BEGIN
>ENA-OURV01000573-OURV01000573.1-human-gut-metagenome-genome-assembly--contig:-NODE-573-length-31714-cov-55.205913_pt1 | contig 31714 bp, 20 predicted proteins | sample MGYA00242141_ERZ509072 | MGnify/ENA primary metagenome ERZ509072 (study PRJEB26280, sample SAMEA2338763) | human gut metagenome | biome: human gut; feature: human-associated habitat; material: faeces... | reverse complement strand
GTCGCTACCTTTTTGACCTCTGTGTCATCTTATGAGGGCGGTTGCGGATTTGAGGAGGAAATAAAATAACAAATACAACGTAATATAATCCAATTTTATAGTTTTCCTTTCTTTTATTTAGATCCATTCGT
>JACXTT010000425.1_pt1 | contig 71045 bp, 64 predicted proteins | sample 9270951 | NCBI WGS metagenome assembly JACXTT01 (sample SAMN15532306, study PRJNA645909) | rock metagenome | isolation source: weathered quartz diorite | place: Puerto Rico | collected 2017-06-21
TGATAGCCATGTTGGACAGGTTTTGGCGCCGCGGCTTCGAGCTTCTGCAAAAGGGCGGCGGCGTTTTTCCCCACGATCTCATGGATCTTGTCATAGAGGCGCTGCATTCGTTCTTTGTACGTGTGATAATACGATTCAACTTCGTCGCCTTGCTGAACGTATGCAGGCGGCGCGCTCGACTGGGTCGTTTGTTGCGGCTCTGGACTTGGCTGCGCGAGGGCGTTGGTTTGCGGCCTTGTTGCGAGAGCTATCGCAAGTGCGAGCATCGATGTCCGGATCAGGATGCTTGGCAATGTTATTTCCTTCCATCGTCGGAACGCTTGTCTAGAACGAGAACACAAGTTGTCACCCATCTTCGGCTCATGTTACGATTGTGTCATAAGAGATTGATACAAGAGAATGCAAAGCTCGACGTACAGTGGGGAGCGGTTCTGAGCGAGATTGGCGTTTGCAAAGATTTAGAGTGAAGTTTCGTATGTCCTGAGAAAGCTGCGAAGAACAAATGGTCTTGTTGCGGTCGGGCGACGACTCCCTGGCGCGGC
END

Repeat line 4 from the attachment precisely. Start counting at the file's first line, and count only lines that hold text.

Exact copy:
TGATAGCCATGTTGGACAGGTTTTGGCGCCGCGGCTTCGAGCTTCTGCAAAAGGGCGGCGGCGTTTTTCCCCACGATCTCATGGATCTTGTCATAGAGGCGCTGCATTCGTTCTTTGTACGTGTGATAATACGATTCAACTTCGTCGCCTTGCTGAACGTATGCAGGCGGCGCGCTCGACTGGGTCGTTTGTTGCGGCTCTGGACTTGGCTGCGCGAGGGCGTTGGTTTGCGGCCTTGTTGCGAGAGCTATCGCAAGTGCGAGCATCGATGTCCGGATCAGGATGCTTGGCAATGTTATTTCCTTCCATCGTCGGAACGCTTGTCTAGAACGAGAACACAAGTTGTCACCCATCTTCGGCTCATGTTACGATTGTGTCATAAGAGATTGATACAAGAGAATGCAAAGCTCGACGTACAGTGGGGAGCGGTTCTGAGCGAGATTGGCGTTTGCAAAGATTTAGAGTGAAGTTTCGTATGTCCTGAGAAAGCTGCGAAGAACAAATGGTCTTGTTGCGGTCGGGCGACGACTCCCTGGCGCGGC